Jaime Martínez
Business Development Director
ERM
/
Insight

Preventative Mentality Need in Automotive Health and Safety

Mon, 09/01/2014 - 16:07

“Sustainability is comprehensive and must be approached through specific indicators: people, environmental performance, community relations, clients, safety, business conduct and ethics, and leadership,” states Jaime Martínez, Business Development Director of ERM, a leading sustainability consultant. However, such a wide array of indicators makes it challenging for automotive companies to develop their sustainability strategy without being subsumed under too many goals. “To circumvent this, ERM asks its clients to prioritize and focus on certain critical factors. They must then show the results to their headquarters to prove that investing in these key areas is beneficial,” he adds. For Martínez, this strategy creates a virtuous cycle that enables companies to regularly move onto other sustainability challenges. The automotive industry has a unique mind-set, setting it apart from others in its approach to sustainability, according to Martínez. “It runs on the motto of ‘first come, first served’ and has unique production concepts where speed is crucial.” To increase productivity, automotive companies respond by adopting different production and waste management strategies that stand out from those seen in other sectors. Martínez believes this uniqueness “has had an important influence on all quality standards. The auto industry is a pioneer in implementing quality systems because of the needs it has and the speed at which it develops.”

Despite the industry’s leadership on many fronts, health and safety is not typically seen as a sustainability indicator but just another element of the management systems that the automotive industry has developed and implemented very well. Martínez identifies health and safety as one of the most relevant elements of the sustainability concept. “Generally, companies only solve this issue when accidents or fatalities occur. It takes such events for people to change their mentality.” According to Martínez, the importance given to this indicator relates to the culture of the industry. “Big auto companies spend millions in dealing with safety issues, but the results remain unchanged, so they become complacent and believe nothing more can be done.” Martínez believes this is unacceptable, and that automotive companies wishing to change must adopt a behaviour-based approach.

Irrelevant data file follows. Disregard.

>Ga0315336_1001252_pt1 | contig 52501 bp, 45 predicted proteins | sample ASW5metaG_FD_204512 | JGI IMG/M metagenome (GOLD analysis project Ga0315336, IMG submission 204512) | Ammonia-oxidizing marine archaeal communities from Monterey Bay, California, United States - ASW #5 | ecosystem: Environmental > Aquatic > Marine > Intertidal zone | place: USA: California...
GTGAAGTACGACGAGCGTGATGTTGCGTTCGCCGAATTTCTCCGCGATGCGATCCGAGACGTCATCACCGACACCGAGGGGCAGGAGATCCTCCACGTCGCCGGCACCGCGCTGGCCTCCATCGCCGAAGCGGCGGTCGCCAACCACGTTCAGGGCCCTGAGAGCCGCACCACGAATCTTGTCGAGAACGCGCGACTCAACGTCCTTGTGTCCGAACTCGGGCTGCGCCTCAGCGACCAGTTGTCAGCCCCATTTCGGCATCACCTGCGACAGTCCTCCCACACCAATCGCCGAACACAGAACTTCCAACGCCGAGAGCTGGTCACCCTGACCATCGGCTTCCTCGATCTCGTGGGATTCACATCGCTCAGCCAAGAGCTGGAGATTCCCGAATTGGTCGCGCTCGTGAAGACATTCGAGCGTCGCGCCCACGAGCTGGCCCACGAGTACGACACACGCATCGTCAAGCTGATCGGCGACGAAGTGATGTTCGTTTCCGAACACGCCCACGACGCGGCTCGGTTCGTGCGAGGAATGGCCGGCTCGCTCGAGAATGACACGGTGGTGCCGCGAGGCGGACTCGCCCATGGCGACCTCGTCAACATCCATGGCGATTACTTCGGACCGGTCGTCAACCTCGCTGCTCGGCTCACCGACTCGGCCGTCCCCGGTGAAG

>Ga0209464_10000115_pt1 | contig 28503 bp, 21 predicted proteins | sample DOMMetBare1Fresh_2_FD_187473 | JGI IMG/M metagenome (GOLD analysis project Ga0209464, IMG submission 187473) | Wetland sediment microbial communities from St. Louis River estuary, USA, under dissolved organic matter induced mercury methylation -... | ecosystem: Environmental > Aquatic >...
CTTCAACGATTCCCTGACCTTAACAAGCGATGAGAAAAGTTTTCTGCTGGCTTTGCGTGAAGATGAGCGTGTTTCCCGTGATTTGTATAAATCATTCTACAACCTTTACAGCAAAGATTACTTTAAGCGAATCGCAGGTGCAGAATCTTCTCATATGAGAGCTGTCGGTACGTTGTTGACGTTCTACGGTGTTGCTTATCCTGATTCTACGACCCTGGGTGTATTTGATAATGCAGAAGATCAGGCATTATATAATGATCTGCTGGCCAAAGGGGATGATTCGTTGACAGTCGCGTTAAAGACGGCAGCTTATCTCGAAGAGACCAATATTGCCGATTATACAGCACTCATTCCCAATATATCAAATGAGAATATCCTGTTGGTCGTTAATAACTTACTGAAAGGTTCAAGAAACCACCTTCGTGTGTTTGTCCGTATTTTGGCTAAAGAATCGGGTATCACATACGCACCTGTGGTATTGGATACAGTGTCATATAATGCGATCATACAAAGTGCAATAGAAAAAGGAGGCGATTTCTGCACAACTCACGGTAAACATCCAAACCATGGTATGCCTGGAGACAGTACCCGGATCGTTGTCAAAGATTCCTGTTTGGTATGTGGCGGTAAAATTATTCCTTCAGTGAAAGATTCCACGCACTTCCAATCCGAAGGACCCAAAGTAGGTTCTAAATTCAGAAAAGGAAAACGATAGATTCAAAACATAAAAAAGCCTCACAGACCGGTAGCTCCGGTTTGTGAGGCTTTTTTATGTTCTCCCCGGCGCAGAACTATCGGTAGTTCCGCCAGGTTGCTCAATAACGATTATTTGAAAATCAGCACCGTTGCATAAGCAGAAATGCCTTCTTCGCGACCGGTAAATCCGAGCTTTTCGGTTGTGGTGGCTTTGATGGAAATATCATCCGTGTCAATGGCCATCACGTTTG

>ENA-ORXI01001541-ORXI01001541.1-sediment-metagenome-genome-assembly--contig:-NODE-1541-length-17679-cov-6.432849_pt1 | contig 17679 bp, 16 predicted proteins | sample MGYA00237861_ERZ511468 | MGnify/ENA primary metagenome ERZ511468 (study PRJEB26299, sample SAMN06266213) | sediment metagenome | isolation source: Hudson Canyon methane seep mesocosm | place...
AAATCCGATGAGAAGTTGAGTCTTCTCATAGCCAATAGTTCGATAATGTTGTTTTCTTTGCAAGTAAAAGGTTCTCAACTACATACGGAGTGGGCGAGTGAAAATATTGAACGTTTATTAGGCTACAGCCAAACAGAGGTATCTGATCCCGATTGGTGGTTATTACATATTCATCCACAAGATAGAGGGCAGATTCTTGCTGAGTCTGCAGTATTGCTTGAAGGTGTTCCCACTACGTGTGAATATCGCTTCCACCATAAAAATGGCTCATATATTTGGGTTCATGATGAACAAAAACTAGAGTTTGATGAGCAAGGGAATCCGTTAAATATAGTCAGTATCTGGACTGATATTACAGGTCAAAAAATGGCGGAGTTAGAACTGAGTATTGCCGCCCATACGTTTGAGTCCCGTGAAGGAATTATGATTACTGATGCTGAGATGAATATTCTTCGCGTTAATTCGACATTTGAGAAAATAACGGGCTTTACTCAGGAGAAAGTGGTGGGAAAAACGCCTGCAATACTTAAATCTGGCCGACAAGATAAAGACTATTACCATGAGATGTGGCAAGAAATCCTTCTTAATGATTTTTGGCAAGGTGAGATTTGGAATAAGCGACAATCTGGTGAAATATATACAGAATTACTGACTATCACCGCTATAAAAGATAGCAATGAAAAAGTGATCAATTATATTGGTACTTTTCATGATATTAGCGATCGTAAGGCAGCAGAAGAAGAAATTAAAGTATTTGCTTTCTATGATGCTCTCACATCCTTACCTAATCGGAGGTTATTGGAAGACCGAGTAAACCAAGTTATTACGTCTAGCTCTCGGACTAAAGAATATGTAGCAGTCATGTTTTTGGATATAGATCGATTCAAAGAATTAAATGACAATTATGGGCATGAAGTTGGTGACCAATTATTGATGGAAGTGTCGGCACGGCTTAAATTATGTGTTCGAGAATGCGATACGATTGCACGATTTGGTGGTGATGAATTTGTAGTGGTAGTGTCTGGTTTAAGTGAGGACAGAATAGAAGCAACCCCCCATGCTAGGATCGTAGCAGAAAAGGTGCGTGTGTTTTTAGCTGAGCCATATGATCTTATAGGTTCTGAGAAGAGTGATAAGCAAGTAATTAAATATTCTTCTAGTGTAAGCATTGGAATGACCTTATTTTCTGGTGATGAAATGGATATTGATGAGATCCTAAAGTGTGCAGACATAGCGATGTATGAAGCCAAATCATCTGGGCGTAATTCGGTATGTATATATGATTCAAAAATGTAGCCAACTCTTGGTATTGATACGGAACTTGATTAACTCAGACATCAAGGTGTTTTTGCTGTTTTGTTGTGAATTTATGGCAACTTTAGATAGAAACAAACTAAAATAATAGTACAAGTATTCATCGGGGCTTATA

This approach requires a completely different culture and mentality towards health and safety matters. Martínez describes the evolution of incidents like a pyramid. Minor incidents are at the bottom, which progress to major incidents until ultimately reaching the pinnacle: fatalities. The new approach driven by ERM turns this pyramid upside down, with the focus now on the minor incidents. “Taking care of the overlooked minor incidents is important, because if these accumulate and nothing is done, a fatality will eventually occur,” explains Martínez. Focusing on the root causes of small incidents reduces the likelihood of fatalities, but most companies still follow a reactive approach. “Better results are certain if health and safety is approached in a preventative way rather than in a reactive manner.” Successful safety systems not only benefit the workers but improve manufacturing processes, decrease downtime, injuries, and fees.

Despite his views, Martínez admits that “compared to other industries, automotive is more sophisticated in safety aspects because of its more automated processes.” Martínez acknowledges that automotive equipment and tools are seen as inherently being safe because safety has been ingrained during the design process. This does not mean they are exempt from assessment. “We helped an automotive client in San Luis Potosi with a study to assess the hazards related to every piece of equipment,” adds Martínez. Checking machinery might appear simple, but Martínez points out that a lot of equipment is imported and warning signs are often only in foreign languages. Basic requirements under Mexican law ask that all hazards to which the operators are exposed should be clearly communicated. It seems that a basic element of this system would be to mandate the translation of all warning signs into Spanish.